Channel Islands National Park
This is one of those few National Parks seemingly untouched by man. Channel Islands consists of eight islands off the State’s Southern Coast that gives visitors a feel for what Old California was like before cities and towns spread across the State.
You won’t find hotels, gift shops, or fast food joints anywhere in this Park. Instead, you’ll be surrounded by outstanding natural scenery like pristine beaches and other-worldly sea caves.
You may also catch a glimpse of some endemic wildlife, such as California sea lions, various seal species, nesting sea birds, dolphin species, Orcas, island foxes, and spotted skunks. Visitors enjoy hiking, diving, kayaking, snorkeling, fishing, and swimming within the Park.
Maps of California
Below are some maps of three of California’s most famous National Parks.
What five states have the most National Parks?
As stated, California is the state with the most NPs having nine total., which are:
- Lassen Volcanic
- Death Valley
- Kings Canyon
- Channel Islands
The state of Alaska comes in at a close second, having eight National Parks. Among these are:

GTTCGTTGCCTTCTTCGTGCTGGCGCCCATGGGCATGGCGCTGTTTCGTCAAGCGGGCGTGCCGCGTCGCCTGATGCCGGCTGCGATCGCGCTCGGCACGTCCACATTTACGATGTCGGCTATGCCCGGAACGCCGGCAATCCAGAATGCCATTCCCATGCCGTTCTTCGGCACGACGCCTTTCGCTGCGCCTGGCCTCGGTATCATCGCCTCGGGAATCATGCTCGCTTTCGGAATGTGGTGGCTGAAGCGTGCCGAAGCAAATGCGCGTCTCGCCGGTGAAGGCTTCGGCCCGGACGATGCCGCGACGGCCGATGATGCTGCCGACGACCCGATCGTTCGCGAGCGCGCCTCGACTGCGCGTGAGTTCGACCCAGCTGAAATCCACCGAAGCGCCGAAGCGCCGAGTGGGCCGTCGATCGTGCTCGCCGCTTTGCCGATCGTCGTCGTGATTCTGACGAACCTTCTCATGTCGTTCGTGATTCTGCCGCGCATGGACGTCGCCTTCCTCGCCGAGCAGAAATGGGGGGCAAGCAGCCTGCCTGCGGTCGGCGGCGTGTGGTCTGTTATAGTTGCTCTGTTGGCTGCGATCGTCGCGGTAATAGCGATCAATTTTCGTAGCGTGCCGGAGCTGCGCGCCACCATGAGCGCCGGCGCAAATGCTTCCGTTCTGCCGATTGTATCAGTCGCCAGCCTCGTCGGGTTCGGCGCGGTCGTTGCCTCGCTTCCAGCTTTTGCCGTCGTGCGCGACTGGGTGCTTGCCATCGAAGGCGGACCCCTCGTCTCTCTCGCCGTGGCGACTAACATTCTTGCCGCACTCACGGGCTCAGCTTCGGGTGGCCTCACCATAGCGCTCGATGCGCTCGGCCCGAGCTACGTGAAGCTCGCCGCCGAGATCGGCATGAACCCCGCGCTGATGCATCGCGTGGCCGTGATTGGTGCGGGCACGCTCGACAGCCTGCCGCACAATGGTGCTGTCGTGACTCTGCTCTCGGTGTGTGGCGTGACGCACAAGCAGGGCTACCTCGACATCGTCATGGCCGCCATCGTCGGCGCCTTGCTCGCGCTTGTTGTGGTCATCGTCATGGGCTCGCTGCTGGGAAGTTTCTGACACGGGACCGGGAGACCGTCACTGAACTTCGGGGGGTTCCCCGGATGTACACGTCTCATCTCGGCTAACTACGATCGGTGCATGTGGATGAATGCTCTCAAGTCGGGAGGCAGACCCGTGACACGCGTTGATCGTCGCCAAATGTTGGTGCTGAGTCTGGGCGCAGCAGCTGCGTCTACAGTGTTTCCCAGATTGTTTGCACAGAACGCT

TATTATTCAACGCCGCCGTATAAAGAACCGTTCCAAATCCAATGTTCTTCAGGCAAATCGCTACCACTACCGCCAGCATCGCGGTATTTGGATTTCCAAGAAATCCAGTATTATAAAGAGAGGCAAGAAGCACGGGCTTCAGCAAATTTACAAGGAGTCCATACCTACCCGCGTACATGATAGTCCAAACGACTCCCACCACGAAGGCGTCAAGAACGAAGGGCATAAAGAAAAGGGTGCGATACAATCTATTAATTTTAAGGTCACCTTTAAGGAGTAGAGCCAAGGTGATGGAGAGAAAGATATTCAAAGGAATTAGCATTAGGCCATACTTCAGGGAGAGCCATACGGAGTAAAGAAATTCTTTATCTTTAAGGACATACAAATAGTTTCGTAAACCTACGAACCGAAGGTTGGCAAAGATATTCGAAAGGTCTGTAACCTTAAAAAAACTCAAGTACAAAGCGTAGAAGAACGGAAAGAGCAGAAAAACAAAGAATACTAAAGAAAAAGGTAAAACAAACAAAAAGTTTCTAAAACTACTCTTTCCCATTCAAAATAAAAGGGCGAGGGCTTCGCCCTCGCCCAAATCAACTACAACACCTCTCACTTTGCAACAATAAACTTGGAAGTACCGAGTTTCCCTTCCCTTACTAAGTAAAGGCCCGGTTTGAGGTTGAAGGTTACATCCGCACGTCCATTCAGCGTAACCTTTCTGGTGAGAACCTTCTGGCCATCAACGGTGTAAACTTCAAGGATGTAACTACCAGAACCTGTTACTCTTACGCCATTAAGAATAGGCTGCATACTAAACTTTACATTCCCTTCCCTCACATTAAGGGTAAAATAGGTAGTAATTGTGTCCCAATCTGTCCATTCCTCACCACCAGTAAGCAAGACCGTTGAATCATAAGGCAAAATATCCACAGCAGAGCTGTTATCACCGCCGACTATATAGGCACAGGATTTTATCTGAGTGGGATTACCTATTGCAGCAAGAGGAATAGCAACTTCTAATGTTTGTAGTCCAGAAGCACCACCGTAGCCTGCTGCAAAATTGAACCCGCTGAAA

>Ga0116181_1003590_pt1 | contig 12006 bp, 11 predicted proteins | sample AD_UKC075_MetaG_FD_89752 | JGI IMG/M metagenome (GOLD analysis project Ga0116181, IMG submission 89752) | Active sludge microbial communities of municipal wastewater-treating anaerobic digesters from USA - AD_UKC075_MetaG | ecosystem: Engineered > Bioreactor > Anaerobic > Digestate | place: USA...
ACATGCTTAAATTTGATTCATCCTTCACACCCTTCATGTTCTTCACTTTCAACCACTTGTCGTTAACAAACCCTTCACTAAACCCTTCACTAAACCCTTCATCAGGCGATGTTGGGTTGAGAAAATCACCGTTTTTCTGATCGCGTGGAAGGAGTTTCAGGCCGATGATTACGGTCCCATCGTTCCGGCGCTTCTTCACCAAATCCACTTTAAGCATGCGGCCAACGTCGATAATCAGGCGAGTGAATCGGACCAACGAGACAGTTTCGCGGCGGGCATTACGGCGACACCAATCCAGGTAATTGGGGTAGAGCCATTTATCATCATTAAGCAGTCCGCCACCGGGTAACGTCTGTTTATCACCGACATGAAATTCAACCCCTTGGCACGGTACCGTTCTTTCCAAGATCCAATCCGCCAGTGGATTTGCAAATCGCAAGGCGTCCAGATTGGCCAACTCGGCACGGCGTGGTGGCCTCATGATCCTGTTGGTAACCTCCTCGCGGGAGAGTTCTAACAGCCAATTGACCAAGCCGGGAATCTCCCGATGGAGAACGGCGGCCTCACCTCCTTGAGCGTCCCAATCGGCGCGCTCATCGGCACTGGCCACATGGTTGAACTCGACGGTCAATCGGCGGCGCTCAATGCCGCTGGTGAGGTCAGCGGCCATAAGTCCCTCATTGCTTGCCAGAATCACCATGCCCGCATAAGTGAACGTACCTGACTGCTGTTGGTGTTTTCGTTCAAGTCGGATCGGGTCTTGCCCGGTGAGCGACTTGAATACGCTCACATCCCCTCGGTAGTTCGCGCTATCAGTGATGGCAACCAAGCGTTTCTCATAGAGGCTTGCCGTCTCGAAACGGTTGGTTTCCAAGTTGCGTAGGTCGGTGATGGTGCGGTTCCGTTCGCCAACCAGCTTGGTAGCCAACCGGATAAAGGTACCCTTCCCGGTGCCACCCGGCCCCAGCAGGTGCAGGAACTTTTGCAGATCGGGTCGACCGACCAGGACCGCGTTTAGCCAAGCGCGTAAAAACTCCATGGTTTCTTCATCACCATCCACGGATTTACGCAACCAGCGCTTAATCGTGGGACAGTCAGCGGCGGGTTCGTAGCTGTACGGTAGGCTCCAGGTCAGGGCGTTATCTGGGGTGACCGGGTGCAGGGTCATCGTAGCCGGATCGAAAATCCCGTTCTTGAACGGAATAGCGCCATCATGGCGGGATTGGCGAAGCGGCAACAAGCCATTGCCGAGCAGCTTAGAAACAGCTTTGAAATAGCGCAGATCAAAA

- Kenai Fjords
- Wrangell-St. Elias
- Gates of the Arctic
- Kobuk Valley
- Lake Clark
- Glacier Bay
Utah is third on this list, as it has five National Parks. They are commonly referred to as Utah’s “Mighty Five.” These Parks include:
In fourth place is the Rocky Mountain state of Colorado, as it has four National Parks, including:
Arizona, Florida, and Washington
These three states are all tied in fifth place with one another as they each have three National Parks each:
Arizona’s National Parks include:
- Grand Canyon
- Petrified Forest
Florida’s National Parks include:
- Dry Tortugas
Washington’s National Parks include:
- Mount Rainier
- North Cascades
Ultimately, if you live in a state like California, you’re lucky to have access to a plethora of National Parks. Visiting all nine dispersed throughout the state would make for an excellent road trip!
States like Alaska, Utah, Colorado, Florida, Washington, and Arizona also have no shortage of National Parks. Have you visited any of these states with so many parks?
Want a complete list and recap of all our US National Parks as well as free downloadable maps and other great resources? Check out our US National Parks List and Map guide!